Evolution of increased glia-neuron ratios in the human frontal cortex
Evidence from comparative studies of gene expression and evolution suggest that human neocortical neurons may be characterized by unusually high levels of energy metabolism. The current study examined whether there is a disproportionate increase in glial cell density in the human frontal cortex in comparison with other anthropoid primate species (New World monkeys, Old World monkeys, and hominoids) to support greater metabolic demands. Among 18 species of anthropoids, humans displayed the greatest departure from allometric scaling expectations for the density of glia relative to neurons in layer II/III of dorsolateral prefrontal cortex (area 9L). However, the human glia-neuron ratio in this prefrontal region did not differ significantly from allometric predictions based on brain size. Further analyses of glia-neuron ratios across frontal areas 4, 9L, 32, and 44 in a sample of humans, chimpanzees, and macaque monkeys showed that regions involved in specialized human cognitive functions, such as "theory of mind" (area 32) and language (area 44) have not evolved differentially higher requirements for metabolic support. Taken together, these findings suggest that greater metabolic consumption of human neocortical neurons relates to the energetic costs of maintaining expansive dendritic arbors and long-range projecting axons in the context of an enlarged brain.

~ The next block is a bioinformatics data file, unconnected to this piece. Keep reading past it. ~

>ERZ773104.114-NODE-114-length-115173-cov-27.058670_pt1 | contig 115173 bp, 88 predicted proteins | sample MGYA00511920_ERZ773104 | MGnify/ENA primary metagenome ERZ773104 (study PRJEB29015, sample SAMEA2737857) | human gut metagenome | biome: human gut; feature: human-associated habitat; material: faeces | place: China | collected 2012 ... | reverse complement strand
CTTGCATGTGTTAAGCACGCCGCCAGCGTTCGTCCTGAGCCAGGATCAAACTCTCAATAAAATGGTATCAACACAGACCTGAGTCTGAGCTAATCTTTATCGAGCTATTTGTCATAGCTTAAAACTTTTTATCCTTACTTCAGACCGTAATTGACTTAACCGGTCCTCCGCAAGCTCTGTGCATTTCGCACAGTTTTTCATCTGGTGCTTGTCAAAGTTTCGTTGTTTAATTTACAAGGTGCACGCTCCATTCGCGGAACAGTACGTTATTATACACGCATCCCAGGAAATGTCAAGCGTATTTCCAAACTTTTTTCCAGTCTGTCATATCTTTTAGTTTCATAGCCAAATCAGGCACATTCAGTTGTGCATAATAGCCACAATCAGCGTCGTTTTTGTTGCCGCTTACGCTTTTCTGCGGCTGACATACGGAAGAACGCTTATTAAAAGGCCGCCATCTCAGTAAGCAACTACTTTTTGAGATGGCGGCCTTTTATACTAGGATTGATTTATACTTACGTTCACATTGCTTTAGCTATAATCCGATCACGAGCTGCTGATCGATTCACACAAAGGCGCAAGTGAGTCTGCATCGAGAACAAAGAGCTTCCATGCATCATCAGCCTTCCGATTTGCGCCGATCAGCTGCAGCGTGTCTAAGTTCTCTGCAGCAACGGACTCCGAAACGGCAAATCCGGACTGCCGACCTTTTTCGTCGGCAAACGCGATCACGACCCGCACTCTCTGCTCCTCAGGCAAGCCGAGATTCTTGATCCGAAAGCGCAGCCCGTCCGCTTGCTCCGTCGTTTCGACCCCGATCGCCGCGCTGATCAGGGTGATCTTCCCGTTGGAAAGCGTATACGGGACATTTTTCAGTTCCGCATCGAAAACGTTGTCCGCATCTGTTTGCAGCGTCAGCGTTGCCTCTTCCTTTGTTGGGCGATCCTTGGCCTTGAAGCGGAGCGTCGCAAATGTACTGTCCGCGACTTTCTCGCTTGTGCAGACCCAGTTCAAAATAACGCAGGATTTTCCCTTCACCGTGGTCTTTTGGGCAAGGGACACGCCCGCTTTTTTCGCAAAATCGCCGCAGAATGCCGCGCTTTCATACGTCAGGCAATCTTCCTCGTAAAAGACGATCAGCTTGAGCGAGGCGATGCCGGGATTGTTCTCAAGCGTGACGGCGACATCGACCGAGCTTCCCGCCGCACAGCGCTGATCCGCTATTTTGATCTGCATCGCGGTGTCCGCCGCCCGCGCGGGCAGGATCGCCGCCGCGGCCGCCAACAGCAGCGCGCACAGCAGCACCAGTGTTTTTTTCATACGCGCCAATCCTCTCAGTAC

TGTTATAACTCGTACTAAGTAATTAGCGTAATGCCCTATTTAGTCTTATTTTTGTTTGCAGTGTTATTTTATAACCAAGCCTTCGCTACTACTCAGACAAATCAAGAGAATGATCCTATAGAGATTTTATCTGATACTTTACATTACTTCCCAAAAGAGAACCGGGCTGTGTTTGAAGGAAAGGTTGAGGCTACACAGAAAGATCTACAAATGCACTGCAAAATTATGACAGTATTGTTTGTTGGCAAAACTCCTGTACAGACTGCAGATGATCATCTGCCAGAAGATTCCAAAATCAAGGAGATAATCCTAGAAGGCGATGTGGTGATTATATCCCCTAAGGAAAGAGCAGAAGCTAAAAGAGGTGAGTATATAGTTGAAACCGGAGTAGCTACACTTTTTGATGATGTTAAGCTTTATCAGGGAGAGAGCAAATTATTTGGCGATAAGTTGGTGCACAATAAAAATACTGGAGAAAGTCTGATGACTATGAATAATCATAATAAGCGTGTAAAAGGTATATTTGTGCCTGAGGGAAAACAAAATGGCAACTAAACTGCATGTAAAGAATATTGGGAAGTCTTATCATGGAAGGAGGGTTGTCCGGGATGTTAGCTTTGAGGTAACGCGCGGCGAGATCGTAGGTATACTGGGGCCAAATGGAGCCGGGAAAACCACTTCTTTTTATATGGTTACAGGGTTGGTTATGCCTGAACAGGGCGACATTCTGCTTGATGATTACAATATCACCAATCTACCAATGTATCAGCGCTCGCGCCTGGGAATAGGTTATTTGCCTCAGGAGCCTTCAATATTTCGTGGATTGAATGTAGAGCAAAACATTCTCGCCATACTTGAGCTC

Proc Natl Acad Sci U S A. 2006 Sep 12;103(37):13606-11. Epub 2006 Aug 28
Department of Anthropology, The George Washington University, Washington, DC 20052, USA. firstname.lastname@example.org